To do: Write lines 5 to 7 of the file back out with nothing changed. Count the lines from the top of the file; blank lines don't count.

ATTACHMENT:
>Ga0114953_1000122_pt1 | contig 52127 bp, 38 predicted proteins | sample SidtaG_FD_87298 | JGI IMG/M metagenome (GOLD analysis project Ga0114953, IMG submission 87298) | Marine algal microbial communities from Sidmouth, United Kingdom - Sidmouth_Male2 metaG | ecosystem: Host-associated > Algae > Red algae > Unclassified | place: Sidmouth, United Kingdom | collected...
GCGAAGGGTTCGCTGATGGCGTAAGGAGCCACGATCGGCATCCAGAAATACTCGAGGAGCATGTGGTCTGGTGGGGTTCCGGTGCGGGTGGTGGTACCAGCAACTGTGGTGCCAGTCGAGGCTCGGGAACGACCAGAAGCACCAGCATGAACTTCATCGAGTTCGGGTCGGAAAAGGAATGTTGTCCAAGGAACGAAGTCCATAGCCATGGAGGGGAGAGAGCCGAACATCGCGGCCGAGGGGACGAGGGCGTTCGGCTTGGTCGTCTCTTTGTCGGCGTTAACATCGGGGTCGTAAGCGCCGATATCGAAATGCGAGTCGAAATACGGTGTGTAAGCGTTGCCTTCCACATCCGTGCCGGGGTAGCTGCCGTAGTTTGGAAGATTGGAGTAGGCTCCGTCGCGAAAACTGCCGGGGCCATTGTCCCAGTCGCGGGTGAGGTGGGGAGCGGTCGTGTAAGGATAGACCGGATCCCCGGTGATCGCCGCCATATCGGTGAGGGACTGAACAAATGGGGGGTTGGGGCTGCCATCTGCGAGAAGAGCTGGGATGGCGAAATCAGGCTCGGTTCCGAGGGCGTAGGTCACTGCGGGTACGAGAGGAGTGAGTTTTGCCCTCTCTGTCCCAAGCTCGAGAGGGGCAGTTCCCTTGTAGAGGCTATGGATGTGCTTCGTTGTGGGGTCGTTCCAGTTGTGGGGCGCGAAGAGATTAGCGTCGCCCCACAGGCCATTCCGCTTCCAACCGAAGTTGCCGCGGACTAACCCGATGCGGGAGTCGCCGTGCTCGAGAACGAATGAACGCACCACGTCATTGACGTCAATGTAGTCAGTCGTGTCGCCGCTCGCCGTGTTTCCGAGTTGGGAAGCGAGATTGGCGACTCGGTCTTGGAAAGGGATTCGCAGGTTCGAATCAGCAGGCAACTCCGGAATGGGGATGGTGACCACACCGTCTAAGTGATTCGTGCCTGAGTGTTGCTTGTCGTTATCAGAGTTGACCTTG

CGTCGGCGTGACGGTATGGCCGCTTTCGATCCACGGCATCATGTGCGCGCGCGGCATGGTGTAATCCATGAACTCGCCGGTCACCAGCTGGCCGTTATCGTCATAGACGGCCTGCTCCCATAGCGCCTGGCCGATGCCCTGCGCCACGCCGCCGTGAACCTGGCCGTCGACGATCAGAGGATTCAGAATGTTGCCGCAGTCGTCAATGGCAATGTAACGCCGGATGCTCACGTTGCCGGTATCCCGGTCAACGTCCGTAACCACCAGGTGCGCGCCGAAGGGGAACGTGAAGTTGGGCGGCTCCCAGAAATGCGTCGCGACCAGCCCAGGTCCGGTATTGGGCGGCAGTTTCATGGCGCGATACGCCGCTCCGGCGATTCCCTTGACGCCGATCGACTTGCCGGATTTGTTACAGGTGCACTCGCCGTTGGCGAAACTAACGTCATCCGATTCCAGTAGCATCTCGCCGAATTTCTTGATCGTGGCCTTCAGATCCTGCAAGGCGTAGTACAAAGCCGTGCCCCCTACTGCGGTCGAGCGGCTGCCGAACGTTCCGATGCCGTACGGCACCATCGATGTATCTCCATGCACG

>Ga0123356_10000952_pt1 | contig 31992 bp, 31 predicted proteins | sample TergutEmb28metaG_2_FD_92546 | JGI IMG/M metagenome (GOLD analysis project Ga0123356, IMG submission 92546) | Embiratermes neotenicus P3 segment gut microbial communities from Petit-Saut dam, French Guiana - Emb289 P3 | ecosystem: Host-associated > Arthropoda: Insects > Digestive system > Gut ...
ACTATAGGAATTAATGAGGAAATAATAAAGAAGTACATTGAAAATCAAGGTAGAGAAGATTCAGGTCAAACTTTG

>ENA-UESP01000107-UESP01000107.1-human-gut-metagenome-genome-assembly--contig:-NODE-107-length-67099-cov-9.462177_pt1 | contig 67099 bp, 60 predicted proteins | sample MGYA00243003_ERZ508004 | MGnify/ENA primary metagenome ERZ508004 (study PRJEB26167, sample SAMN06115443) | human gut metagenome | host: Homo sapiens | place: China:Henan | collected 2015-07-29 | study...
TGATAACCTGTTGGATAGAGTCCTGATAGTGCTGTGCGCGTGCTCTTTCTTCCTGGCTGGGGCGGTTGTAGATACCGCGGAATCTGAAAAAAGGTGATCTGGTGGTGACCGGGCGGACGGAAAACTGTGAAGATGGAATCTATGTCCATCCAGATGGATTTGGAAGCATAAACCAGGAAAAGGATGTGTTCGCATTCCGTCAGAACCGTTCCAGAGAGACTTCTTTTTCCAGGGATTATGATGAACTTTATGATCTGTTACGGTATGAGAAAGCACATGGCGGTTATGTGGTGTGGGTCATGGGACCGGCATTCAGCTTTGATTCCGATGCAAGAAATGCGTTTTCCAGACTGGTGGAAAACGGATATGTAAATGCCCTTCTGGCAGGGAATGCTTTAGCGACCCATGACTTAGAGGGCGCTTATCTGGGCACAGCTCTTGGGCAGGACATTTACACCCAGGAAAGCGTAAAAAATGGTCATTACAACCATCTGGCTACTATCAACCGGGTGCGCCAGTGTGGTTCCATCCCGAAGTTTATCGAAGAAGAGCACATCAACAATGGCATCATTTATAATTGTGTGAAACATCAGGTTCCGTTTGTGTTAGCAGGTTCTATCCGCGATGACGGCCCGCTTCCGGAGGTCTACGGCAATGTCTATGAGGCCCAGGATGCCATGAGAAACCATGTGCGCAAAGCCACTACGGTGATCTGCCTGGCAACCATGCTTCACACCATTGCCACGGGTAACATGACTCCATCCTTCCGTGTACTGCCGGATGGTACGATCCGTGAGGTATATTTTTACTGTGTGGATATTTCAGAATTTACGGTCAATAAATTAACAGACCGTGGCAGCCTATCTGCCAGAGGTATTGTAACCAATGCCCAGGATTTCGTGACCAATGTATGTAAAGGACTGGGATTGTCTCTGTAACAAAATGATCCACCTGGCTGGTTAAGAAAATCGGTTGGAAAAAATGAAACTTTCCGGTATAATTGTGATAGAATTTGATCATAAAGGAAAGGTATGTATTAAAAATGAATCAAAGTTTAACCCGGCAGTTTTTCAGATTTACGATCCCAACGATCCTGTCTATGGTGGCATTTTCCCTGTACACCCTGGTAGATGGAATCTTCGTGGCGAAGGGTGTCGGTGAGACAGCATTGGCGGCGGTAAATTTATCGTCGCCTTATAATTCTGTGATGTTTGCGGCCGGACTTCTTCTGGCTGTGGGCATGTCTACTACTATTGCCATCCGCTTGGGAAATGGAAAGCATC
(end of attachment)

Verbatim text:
ACTATAGGAATTAATGAGGAAATAATAAAGAAGTACATTGAAAATCAAGGTAGAGAAGATTCAGGTCAAACTTTG

>ENA-UESP01000107-UESP01000107.1-human-gut-metagenome-genome-assembly--contig:-NODE-107-length-67099-cov-9.462177_pt1 | contig 67099 bp, 60 predicted proteins | sample MGYA00243003_ERZ508004 | MGnify/ENA primary metagenome ERZ508004 (study PRJEB26167, sample SAMN06115443) | human gut metagenome | host: Homo sapiens | place: China:Henan | collected 2015-07-29 | study...
TGATAACCTGTTGGATAGAGTCCTGATAGTGCTGTGCGCGTGCTCTTTCTTCCTGGCTGGGGCGGTTGTAGATACCGCGGAATCTGAAAAAAGGTGATCTGGTGGTGACCGGGCGGACGGAAAACTGTGAAGATGGAATCTATGTCCATCCAGATGGATTTGGAAGCATAAACCAGGAAAAGGATGTGTTCGCATTCCGTCAGAACCGTTCCAGAGAGACTTCTTTTTCCAGGGATTATGATGAACTTTATGATCTGTTACGGTATGAGAAAGCACATGGCGGTTATGTGGTGTGGGTCATGGGACCGGCATTCAGCTTTGATTCCGATGCAAGAAATGCGTTTTCCAGACTGGTGGAAAACGGATATGTAAATGCCCTTCTGGCAGGGAATGCTTTAGCGACCCATGACTTAGAGGGCGCTTATCTGGGCACAGCTCTTGGGCAGGACATTTACACCCAGGAAAGCGTAAAAAATGGTCATTACAACCATCTGGCTACTATCAACCGGGTGCGCCAGTGTGGTTCCATCCCGAAGTTTATCGAAGAAGAGCACATCAACAATGGCATCATTTATAATTGTGTGAAACATCAGGTTCCGTTTGTGTTAGCAGGTTCTATCCGCGATGACGGCCCGCTTCCGGAGGTCTACGGCAATGTCTATGAGGCCCAGGATGCCATGAGAAACCATGTGCGCAAAGCCACTACGGTGATCTGCCTGGCAACCATGCTTCACACCATTGCCACGGGTAACATGACTCCATCCTTCCGTGTACTGCCGGATGGTACGATCCGTGAGGTATATTTTTACTGTGTGGATATTTCAGAATTTACGGTCAATAAATTAACAGACCGTGGCAGCCTATCTGCCAGAGGTATTGTAACCAATGCCCAGGATTTCGTGACCAATGTATGTAAAGGACTGGGATTGTCTCTGTAACAAAATGATCCACCTGGCTGGTTAAGAAAATCGGTTGGAAAAAATGAAACTTTCCGGTATAATTGTGATAGAATTTGATCATAAAGGAAAGGTATGTATTAAAAATGAATCAAAGTTTAACCCGGCAGTTTTTCAGATTTACGATCCCAACGATCCTGTCTATGGTGGCATTTTCCCTGTACACCCTGGTAGATGGAATCTTCGTGGCGAAGGGTGTCGGTGAGACAGCATTGGCGGCGGTAAATTTATCGTCGCCTTATAATTCTGTGATGTTTGCGGCCGGACTTCTTCTGGCTGTGGGCATGTCTACTACTATTGCCATCCGCTTGGGAAATGGAAAGCATC